When I calibrate the G5 it typically adjusts to about halfway of the finger stick reading I entered. For example if the finger stick reader is 104 and the sensor reading is 90 then the CGM will adjust to 97. But I noticed that if I calibrate to 104 twice, then it will adjust to 104. Is there a problem with adjusting it twice? Why doesn’t the CGM automatically adjust to the finger stick reading we enter?
The G5 typically uses a number of calibrations points in its algorithm. It is not typically only using the last one. This generally provides superior performance as opposed to only using one point.
Doing a double calibration entry is apparently like a calibration reset or something. Not sure exactly. But we had done that on occasion while on the G5 so I completely understand what you mean.
However that was certainly not our standard calibration method. There are downsides and that is not what you want to do as standard practice. Generally, just do the two calibrations per day for the G5 and if it is close enough for you then let it be. Excessive calibrations will cause older calibrations to drop out and then you end up with the algorithm using a less than ideal set of calibrations going forward.
The double calibration method was our last ditch attempt to correct a seriously bad data issue if the sensor did not appear to have completely turned to garbage. The other method would be a session stop/start which clearly removes previous calibration data for that session.
u can double calibrate if you want to force the G5 to match the latest bg readings on your meter. we do it here and it works fine.
Tim35, thanks. So do you work for Dexcom?
Thanks, Dave. I’m torn between calibrating it one or twice. I would not think that a calibration five days ago would have any effect on sensor accuracy so I would not be too concerned about older calibrations dropping off. I think I will try a double calibration and see if accuracy becomes affected.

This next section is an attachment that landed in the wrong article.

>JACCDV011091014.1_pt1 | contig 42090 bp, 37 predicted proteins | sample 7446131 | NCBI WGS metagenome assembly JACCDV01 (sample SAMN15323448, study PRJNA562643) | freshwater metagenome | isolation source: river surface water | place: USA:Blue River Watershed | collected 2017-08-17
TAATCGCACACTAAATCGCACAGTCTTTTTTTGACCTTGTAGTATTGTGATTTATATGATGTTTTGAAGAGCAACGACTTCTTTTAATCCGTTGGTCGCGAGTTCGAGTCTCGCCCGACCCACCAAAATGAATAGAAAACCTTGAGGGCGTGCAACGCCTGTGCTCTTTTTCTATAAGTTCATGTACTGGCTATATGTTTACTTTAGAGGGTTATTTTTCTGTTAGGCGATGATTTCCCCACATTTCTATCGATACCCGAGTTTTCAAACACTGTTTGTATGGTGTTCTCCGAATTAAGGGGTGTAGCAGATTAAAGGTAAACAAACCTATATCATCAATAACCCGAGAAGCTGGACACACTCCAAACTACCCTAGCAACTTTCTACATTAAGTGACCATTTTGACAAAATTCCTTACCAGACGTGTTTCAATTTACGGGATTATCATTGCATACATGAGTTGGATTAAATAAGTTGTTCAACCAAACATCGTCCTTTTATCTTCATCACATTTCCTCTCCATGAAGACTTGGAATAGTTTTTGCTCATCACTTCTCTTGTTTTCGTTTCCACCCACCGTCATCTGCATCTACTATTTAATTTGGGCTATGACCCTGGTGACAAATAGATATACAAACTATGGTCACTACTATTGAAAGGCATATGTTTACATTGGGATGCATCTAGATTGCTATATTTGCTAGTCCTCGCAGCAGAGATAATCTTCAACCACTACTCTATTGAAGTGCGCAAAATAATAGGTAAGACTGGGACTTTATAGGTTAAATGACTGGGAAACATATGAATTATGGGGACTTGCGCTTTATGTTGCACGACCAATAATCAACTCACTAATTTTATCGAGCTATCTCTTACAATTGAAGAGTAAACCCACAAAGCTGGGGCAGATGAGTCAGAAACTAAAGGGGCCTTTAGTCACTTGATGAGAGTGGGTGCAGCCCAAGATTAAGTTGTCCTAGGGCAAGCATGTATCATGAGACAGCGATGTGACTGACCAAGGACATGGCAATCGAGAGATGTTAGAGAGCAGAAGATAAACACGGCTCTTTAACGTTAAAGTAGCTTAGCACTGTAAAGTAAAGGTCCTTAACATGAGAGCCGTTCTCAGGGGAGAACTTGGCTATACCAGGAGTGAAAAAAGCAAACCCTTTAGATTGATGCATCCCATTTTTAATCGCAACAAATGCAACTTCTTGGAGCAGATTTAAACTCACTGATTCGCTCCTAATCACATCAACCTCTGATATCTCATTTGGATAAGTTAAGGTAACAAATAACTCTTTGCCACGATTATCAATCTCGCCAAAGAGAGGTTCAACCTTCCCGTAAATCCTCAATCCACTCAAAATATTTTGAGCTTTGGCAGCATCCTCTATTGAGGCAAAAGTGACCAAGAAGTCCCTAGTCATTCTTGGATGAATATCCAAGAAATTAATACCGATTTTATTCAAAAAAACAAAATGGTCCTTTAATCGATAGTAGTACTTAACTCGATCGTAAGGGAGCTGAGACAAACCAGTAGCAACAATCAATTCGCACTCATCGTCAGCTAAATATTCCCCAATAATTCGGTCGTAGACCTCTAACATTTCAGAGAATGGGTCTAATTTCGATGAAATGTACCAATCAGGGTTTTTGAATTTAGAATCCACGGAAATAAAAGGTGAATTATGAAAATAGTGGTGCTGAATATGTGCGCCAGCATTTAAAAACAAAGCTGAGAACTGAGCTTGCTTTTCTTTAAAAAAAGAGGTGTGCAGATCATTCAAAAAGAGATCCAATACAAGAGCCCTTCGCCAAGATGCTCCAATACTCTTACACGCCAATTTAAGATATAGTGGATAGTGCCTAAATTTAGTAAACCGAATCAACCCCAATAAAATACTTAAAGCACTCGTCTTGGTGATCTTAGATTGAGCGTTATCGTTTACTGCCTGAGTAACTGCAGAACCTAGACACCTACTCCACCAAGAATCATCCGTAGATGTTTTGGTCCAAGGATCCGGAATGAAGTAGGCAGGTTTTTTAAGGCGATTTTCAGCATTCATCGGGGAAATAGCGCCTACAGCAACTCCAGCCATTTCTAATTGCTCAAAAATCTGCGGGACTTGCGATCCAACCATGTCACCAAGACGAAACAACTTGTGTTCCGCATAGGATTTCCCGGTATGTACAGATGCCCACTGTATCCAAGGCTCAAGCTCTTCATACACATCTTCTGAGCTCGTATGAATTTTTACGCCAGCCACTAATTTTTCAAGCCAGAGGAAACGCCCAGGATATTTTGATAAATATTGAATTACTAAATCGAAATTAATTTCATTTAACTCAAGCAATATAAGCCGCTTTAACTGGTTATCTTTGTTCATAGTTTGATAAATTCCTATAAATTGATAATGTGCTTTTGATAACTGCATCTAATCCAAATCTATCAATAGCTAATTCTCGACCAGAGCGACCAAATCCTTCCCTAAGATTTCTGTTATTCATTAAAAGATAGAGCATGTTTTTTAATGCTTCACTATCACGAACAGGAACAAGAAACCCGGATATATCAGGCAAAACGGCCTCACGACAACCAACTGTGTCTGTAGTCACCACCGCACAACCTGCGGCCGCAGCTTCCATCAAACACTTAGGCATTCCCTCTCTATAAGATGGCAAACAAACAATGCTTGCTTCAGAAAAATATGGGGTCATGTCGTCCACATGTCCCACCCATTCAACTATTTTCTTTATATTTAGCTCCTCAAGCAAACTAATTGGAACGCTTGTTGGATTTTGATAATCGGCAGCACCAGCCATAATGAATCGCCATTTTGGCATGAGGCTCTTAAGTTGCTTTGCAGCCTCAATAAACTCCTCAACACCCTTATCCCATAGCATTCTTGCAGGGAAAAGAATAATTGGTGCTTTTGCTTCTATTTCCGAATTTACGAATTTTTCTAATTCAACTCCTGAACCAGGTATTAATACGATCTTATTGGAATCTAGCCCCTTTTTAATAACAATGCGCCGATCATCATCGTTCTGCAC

Just to clarify a double calibration is when you calibrate then calibrate again 20 minutes later?
Well when I calibrate it twice within seconds (one finger stick put in twice) it will reset reading to finger stick reading. That’s what I am going to try unless it will result in the Dexcom becoming inaccurate.
Richard J. Carli
I think that’s correct given what I’ve seen with G6. When I calibrate the reading will move closer to the entered calibration value, but continue to move closer to the actual reading within a few additional readings. Here’s an example of what I saw this weekend when calibrating a G6 sensor after startup. At calibration the reading dropped from 26% to 14% above finger stick, but within 3 additional readings matched the finger stick number.
I recall seeing similar behavior with my G5, but that’s anecdotal. I never documented it.
That’s what I did when the sensor went wacko, typically near the end of a session,
It would seem to me start/stop has some advantages.
It restarts readings that should already be pretty good as they are not within the first 24 hours.
The first and next calibration will be the only one in history and that would seem to better than the old calibrations which gradually trend you toward accuracy.
Have you ever tried “cheating” your finger stick number. In other words if your CGM says 60 and your finger stick says 80, you know that entering 80 in your CGM will then show a mid point reading of 70. If, however you “cheat” the CGM and enter a slightly higher bogus fingerstick of let’s say 90, then your CGM will read 75.
I have never seen this discussed in this community, but can’t believe that I am the only person that has played around with that option. If you only add a few points it will take and all will be good. If you add too many points, you will get a notice of a drop to calibrate. I only do this when running near my bottom limit of 60 and need to get the CGM reading accurately as soon as possible.
I used a 10 point “Cheat” just as an example for easy computation. I normally will not add more than 5 points which often gives me a better value long term than a 2 step calibration.
I use this method also. I’ve noticed no change in my accuracy between Dex and my meter. I always have to double calibrate in the morning. I guess compression messes things up for me. After this double calibration things are spot on til the next morning.
I think we all strive to be creative when it comes to managing T1D. I don’t feel it is cheating at all but also feel putting in the meter reading twice or start/stop gets you there too but thanks for that idea. If one is confident with your meter (I am with Contour Next) I prefer one stick and two calibrations.
No problem especially if you think it is off. The problem could be if your finger stick is off. So it makes sense to do 2-3.
no, it is when u calibrate 2x moments apart to force the system to show the current bg reading instead of something in between the last cgm reading and a single calibration